People with disabilities in the United States achieved record employment numbers in July, according to a new report.
The monthly National Trends in Disability Employment (nTIDE) report says more people with disabilities than ever are working or seeking work. However, there remain persistent employment disparities between people with and without disabilities.
“The labor force participation rate of people with disabilities continues its upward trend, above historic highs,” Andrew Houtenville, professor of economics and research director of the University of New Hampshire’s Center for Research on Disability, says in a press release. “An increase in job openings and wages may be making work more feasible and worthwhile.”
The improvement also could stem from employers’ recent efforts to diversify their workforces.
“With a nod to diversity and inclusion, employers may be looking at underserved populations, such as people with disabilities, to fill open positions,” says Elaine E. Katz, senior vice president of Grants and Communications at the Kessler Foundation.
Numbers Show Progress, but Still a Huge Gap
Still, similar to the disparities in higher education, people with disabilities remain much less likely to be employed than people without disabilities.
Based on data from the U.S. Bureau of Labor Statistics (BLS) Jobs Report released Aug. 4, the labor force participation rate for people with disabilities (ages 16-64) increased from 39.7 percent in June 2023 to 40.4 percent in July 2023 (up 1.8 percent or 0.7 percentage points).
For people without disabilities (ages 16-64), the labor force participation rate remained steady at 78.4 percent in June 2023 and 78.4 percent in July 2023 (0.0 percent or 0.0 percentage points).
The labor force participation rate reflects the percentage of people who are in the labor force (working, on temporary layoff, on furlough, or actively looking for work in the last four weeks) relative to the total population (the number of people in the labor force divided by the number of people in the total population multiplied by 100).
The employment-to-population ratio for people with disabilities (ages 16-64) increased slightly from 37 percent in June 2023 to 37.3 percent in July 2023 (up 0.8 percent or 0.3 percentage points).
For people without disabilities (ages 16-64), the employment-to-population ratio remained the same at 75.5 percent in June 2023 and 75.5 percent in July 2023 (at 0.0 percent or 0.0 percentage points).
The employment-to-population ratio, a key indicator, reflects the percentage of people who are working relative to the total population (the number of people working divided by the number of people in the total population multiplied by 100).
Compared to the same month last year, the labor force participation rate for people with disabilities (16-64) increased from 37.3 percent in July 2022 to 40.4 percent in July 2023 (up 8.3 percent or 3.1 percentage points). For people without disabilities (ages 16-64), the labor force participation rate increased slightly from 77.8 percent in July 2022 to 78.4 percent in July 2023 (up 0.8 percent or 0.6 percentage points).
The employment-to-population ratio for working-age people with disabilities increased from 34.4 percent in July 2022 to 37.3 percent in July 2023 (up 8.4 percent or 2.9 percentage points). For working-age people without disabilities, the employment-to-population ratio rose slightly, from 75.0 percent in July 2022 to 75.5 percent in July 2023 (up 0.7 percent or 0.5 percentage points).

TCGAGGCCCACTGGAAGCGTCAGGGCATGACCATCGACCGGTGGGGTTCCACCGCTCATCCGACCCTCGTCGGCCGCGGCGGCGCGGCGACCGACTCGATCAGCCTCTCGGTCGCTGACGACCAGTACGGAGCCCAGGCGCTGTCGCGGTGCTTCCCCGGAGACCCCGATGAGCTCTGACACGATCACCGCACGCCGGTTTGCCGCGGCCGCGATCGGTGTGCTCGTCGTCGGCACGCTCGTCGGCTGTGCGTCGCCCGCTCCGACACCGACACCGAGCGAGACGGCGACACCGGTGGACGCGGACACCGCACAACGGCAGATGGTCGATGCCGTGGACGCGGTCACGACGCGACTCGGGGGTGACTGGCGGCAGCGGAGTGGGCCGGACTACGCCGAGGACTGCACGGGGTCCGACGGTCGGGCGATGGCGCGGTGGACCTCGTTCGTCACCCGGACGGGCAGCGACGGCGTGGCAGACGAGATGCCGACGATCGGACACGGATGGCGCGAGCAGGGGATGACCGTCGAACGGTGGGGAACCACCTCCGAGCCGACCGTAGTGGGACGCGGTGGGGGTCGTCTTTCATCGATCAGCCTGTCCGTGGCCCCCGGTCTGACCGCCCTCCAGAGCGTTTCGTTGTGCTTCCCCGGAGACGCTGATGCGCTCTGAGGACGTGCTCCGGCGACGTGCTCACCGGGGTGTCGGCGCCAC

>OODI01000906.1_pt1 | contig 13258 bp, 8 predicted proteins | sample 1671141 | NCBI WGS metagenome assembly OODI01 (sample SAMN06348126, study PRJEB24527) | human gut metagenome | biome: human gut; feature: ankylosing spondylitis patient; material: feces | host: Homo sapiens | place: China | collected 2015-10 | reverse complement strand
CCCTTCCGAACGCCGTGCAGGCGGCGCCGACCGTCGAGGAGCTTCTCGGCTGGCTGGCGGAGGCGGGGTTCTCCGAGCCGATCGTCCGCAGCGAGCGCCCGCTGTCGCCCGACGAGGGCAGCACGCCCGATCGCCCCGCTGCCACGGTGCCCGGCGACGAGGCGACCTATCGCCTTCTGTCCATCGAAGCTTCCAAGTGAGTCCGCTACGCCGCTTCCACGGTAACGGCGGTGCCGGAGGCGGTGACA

In July, among workers ages 16-64, the 6,340,000 workers with disabilities represented 4.2 percent of the total 151,063,000 workers in the U.S.
Research Indicates Slow Improvement in Employer Attitudes
Center for Employment and Disability Research Director John O’Neill tells TwP that according to the Center’s surveys in 2017 and 2022, supervisors’ attitudes toward hiring people with disabilities have improved. Part of this may have been due to the covid pandemic, during which employers were forced to adjust working arrangements and accommodate special needs.
“Our research points to some improvements over time in terms of employers implementing better practices when it comes to employing people with disabilities,” he says. During covid, “They may have just become more familiar with supporting people with disabilities.”
For example, between the 2017 and 2022 surveys, there was a measurable increase in the number of employers who allowed people to work remotely — a huge boon for people with disabilities. However, that figure remains stuck at about 30-40 percent.
O’Neil also says that many employers are still unwilling to implement other best practices, such as:
Implementing a centralized accommodation fund
Collaborating with disability organizations to identify and recruit people with disabilities
Allowing people to share jobs
Asking community-based organizations to help educate employers in providing accommodations, help support employees with disabilities in learning their jobs, and debunk myths
Keeping track of the number of employees with disabilities who are hired and using those numbers as benchmarks for future recruiting efforts.
Finally, many people with spinal cord injuries or other significant disabilities find that going to work isn’t financially feasible because they would lose their Medicaid and/or SSDI, and many employers’ group health insurance plans provide significantly less coverage. Although Medicaid and SSDI offer work incentives, O’Neil says, “those incentives are so complex that they’re a barrier.”
Despite all of this, O’Neil is cautiously optimistic that job opportunities will continue to increase, however slowly. “Although the employment rate of people with disabilities is still not where anyone would want it, I would hope for and expect improvement.” TwP
Source for much of this article: nTIDE July 2023 Jobs Report: People with Disabilities Continue to Attain Employment at an All-time High Level